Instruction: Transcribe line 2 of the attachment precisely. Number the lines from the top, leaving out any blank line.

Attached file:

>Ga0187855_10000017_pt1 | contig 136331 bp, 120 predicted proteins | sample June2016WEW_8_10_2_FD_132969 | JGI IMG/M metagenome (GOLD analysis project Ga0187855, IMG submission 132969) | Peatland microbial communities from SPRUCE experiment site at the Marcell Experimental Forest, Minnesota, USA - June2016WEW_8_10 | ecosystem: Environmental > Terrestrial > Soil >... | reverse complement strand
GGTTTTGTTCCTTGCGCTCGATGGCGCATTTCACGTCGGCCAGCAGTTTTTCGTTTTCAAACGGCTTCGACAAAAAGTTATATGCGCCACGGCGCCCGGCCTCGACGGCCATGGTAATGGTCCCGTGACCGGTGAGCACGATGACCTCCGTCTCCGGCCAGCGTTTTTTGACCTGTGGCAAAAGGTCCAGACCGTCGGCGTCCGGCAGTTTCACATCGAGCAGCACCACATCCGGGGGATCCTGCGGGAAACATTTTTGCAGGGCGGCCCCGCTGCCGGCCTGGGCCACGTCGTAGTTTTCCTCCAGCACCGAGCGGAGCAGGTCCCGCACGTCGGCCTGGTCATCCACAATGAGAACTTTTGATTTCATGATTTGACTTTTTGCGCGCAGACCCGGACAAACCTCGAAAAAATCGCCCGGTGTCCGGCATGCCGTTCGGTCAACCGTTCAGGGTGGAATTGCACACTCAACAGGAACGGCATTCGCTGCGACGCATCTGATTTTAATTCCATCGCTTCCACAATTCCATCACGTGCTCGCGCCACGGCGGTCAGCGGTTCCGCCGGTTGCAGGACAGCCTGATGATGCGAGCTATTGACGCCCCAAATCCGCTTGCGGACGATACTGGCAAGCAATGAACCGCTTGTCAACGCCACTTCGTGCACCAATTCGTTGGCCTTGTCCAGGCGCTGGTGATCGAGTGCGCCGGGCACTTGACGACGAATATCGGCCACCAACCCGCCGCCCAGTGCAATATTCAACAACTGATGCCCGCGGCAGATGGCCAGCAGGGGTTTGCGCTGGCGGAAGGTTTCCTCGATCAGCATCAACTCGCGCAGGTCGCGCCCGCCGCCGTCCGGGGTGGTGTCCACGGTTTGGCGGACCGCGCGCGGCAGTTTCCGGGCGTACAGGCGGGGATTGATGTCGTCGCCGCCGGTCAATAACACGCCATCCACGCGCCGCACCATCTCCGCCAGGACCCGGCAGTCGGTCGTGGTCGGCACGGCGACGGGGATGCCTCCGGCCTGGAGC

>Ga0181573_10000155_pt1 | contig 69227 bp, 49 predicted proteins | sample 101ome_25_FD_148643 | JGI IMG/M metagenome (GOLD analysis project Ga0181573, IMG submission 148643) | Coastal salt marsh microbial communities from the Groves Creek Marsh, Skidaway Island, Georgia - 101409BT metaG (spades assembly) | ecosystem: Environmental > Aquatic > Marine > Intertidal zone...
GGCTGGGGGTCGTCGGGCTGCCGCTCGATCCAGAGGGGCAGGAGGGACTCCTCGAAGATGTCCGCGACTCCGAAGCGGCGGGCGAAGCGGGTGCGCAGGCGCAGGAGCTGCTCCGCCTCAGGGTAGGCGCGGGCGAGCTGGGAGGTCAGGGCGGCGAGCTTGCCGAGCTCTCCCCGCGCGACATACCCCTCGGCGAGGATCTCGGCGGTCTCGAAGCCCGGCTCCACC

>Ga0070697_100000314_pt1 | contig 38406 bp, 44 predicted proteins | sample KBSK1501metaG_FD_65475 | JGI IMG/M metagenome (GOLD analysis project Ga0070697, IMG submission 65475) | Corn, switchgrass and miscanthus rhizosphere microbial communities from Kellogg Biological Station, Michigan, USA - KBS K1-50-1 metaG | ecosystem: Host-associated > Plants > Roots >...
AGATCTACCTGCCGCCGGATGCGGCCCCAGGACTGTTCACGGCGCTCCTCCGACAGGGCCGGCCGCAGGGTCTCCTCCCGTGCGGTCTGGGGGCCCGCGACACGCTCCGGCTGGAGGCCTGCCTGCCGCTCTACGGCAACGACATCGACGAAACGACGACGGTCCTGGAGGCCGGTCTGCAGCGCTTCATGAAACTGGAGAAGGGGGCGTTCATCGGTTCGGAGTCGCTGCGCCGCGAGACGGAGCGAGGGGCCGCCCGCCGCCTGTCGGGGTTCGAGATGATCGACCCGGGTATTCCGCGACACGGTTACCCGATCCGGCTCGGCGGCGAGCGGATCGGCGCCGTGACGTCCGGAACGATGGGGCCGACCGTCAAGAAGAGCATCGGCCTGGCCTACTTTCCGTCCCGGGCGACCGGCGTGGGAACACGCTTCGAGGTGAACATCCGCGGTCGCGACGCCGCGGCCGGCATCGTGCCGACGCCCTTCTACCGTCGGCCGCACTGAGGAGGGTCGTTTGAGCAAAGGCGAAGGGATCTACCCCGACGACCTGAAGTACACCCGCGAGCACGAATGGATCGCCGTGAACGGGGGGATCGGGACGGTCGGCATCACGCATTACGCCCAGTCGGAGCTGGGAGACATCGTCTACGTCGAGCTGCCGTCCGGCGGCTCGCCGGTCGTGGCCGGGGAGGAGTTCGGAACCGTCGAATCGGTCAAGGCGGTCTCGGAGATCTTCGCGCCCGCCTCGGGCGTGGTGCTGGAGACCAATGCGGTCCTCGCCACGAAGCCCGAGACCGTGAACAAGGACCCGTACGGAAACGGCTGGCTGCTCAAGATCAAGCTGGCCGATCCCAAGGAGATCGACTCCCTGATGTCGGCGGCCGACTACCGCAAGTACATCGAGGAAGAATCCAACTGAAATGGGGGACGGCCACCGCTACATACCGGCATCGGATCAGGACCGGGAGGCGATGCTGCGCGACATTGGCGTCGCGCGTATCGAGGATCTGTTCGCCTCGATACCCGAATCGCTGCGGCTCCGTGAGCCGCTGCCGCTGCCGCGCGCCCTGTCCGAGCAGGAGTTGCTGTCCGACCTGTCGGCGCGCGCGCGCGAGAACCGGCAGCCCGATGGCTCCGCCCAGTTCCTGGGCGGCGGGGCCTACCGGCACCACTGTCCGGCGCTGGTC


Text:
GGTTTTGTTCCTTGCGCTCGATGGCGCATTTCACGTCGGCCAGCAGTTTTTCGTTTTCAAACGGCTTCGACAAAAAGTTATATGCGCCACGGCGCCCGGCCTCGACGGCCATGGTAATGGTCCCGTGACCGGTGAGCACGATGACCTCCGTCTCCGGCCAGCGTTTTTTGACCTGTGGCAAAAGGTCCAGACCGTCGGCGTCCGGCAGTTTCACATCGAGCAGCACCACATCCGGGGGATCCTGCGGGAAACATTTTTGCAGGGCGGCCCCGCTGCCGGCCTGGGCCACGTCGTAGTTTTCCTCCAGCACCGAGCGGAGCAGGTCCCGCACGTCGGCCTGGTCATCCACAATGAGAACTTTTGATTTCATGATTTGACTTTTTGCGCGCAGACCCGGACAAACCTCGAAAAAATCGCCCGGTGTCCGGCATGCCGTTCGGTCAACCGTTCAGGGTGGAATTGCACACTCAACAGGAACGGCATTCGCTGCGACGCATCTGATTTTAATTCCATCGCTTCCACAATTCCATCACGTGCTCGCGCCACGGCGGTCAGCGGTTCCGCCGGTTGCAGGACAGCCTGATGATGCGAGCTATTGACGCCCCAAATCCGCTTGCGGACGATACTGGCAAGCAATGAACCGCTTGTCAACGCCACTTCGTGCACCAATTCGTTGGCCTTGTCCAGGCGCTGGTGATCGAGTGCGCCGGGCACTTGACGACGAATATCGGCCACCAACCCGCCGCCCAGTGCAATATTCAACAACTGATGCCCGCGGCAGATGGCCAGCAGGGGTTTGCGCTGGCGGAAGGTTTCCTCGATCAGCATCAACTCGCGCAGGTCGCGCCCGCCGCCGTCCGGGGTGGTGTCCACGGTTTGGCGGACCGCGCGCGGCAGTTTCCGGGCGTACAGGCGGGGATTGATGTCGTCGCCGCCGGTCAATAACACGCCATCCACGCGCCGCACCATCTCCGCCAGGACCCGGCAGTCGGTCGTGGTCGGCACGGCGACGGGGATGCCTCCGGCCTGGAGC